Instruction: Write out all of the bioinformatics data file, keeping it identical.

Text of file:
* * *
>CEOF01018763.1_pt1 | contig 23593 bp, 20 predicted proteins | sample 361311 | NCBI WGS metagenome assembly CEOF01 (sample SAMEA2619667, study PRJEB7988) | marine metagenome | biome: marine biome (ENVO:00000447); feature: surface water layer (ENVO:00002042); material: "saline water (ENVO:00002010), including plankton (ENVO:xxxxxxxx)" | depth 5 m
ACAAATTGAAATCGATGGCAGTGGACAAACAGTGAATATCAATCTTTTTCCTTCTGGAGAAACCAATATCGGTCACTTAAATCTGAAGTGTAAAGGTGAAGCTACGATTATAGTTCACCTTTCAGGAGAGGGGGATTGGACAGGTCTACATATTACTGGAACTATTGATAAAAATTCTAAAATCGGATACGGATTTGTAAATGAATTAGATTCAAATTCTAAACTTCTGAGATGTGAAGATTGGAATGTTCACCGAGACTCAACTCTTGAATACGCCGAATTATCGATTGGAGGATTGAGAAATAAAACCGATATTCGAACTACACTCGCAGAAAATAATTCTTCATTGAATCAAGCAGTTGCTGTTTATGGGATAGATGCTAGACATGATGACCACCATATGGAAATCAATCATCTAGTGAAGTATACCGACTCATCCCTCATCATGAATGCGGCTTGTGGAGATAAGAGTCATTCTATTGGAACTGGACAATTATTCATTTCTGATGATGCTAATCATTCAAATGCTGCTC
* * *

>CEOF01018763.1_pt1 | contig 23593 bp, 20 predicted proteins | sample 361311 | NCBI WGS metagenome assembly CEOF01 (sample SAMEA2619667, study PRJEB7988) | marine metagenome | biome: marine biome (ENVO:00000447); feature: surface water layer (ENVO:00002042); material: "saline water (ENVO:00002010), including plankton (ENVO:xxxxxxxx)" | depth 5 m
ACAAATTGAAATCGATGGCAGTGGACAAACAGTGAATATCAATCTTTTTCCTTCTGGAGAAACCAATATCGGTCACTTAAATCTGAAGTGTAAAGGTGAAGCTACGATTATAGTTCACCTTTCAGGAGAGGGGGATTGGACAGGTCTACATATTACTGGAACTATTGATAAAAATTCTAAAATCGGATACGGATTTGTAAATGAATTAGATTCAAATTCTAAACTTCTGAGATGTGAAGATTGGAATGTTCACCGAGACTCAACTCTTGAATACGCCGAATTATCGATTGGAGGATTGAGAAATAAAACCGATATTCGAACTACACTCGCAGAAAATAATTCTTCATTGAATCAAGCAGTTGCTGTTTATGGGATAGATGCTAGACATGATGACCACCATATGGAAATCAATCATCTAGTGAAGTATACCGACTCATCCCTCATCATGAATGCGGCTTGTGGAGATAAGAGTCATTCTATTGGAACTGGACAATTATTCATTTCTGATGATGCTAATCATTCAAATGCTGCTC